AME 11:171-179 (1996)  -  doi:10.3354/ame011171

Rapid microbial degradation of phenolic materials in California (USA) coastal environments

Boyd TJ, Carlucci AF

Phenolic materials are common in terrestrial and freshwater environments, yet their distribution is limited in marine systems. Since these compounds are common pollutants as well as important structural components of terrestrial and riverine humic materials, we used a phenolic model compound for the study of organic carbon dynamics in coastal environments. Concentrations and microbial utilization rates of p-cresol were determined in various waters off the coast of California, USA. Levels of p-cresol ranged from 9.26 ng l-1 in Humboldt Bay in Northern California to 303 ng l-1 near the White's Point Outfall in Southern California. Levels of 37.1 to 61.1 ng l-1 were found at 3 other sampling locations in San Diego Bay and San Francisco Bay. Microbial utilization rates of p-cresol were determined by measuring cellular incorporation and respiration of 3H- p-cresol. Utilization rates ranged between 1.02 (Spanish Landing in San Diego Bay) and 35.5 ng l-1 h-1 (San Francisco Bay). Residence times for added tracer ranged from 10 (San Francisco Bay) to 28 h (at White's Point Outfall). Turnover times calculated from biodegradation rate and ambient concentration of p-cresol ranged from 1.7 h (San Francisco Bay) to 37 h (Spanish Landing in San Diego Bay). These rapid turnover times indicate high anthropogenic input of p-cresol and possibly natural input as a component of humic type materials. In areas where freshwater input is significant, utilization kinetics may suggest biodegradation of more complex, phenol-containing humic materials. We conclude that accumulation of phenols is not generally observed in coastal waters a short distance from input sources due to rapid microbial utilization.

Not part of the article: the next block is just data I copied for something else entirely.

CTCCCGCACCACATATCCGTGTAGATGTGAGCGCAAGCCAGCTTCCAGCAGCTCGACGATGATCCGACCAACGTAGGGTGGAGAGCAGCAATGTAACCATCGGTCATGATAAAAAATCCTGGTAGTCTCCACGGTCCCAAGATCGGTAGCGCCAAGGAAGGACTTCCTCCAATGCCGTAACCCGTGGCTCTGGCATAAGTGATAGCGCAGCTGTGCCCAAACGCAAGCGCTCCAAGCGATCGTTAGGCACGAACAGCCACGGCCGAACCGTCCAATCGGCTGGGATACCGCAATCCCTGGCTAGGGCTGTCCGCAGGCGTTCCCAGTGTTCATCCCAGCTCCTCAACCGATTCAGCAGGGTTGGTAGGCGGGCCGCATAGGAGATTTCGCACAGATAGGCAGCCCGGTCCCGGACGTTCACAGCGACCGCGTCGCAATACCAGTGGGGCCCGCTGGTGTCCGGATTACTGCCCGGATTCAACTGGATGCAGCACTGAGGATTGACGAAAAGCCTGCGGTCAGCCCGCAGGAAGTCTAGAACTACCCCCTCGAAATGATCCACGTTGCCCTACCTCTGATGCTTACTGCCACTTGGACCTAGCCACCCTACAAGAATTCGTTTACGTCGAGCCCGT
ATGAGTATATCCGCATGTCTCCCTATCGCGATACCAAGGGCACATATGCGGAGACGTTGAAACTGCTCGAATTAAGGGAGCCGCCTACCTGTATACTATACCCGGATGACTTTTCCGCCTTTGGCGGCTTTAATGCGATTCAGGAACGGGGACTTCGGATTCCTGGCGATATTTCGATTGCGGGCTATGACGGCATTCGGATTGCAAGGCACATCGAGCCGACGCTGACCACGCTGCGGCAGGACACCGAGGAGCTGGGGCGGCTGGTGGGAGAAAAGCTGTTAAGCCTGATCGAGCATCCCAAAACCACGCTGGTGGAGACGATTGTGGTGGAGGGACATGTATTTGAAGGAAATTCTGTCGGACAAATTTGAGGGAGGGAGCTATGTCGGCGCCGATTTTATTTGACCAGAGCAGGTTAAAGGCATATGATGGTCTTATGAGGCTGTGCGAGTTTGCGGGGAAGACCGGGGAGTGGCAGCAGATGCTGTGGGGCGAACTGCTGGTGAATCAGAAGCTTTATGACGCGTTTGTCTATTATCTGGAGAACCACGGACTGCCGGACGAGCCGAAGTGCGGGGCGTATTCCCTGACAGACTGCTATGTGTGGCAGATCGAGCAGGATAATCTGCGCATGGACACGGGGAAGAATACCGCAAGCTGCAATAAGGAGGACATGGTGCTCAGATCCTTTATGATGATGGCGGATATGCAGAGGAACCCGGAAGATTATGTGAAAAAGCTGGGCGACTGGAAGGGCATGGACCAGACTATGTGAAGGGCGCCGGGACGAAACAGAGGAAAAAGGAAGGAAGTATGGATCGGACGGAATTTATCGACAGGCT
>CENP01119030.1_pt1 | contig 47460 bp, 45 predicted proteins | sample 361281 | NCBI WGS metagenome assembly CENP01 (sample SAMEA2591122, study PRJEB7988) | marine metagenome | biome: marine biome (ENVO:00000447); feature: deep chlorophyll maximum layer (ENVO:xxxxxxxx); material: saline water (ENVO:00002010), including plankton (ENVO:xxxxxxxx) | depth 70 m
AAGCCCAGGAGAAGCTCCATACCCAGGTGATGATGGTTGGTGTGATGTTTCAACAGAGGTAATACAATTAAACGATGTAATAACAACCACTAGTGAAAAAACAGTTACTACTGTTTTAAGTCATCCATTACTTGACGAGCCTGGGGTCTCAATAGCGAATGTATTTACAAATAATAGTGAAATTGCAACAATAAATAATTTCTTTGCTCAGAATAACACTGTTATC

Phenolics · Utilization · Rate · Turnover · Coastal

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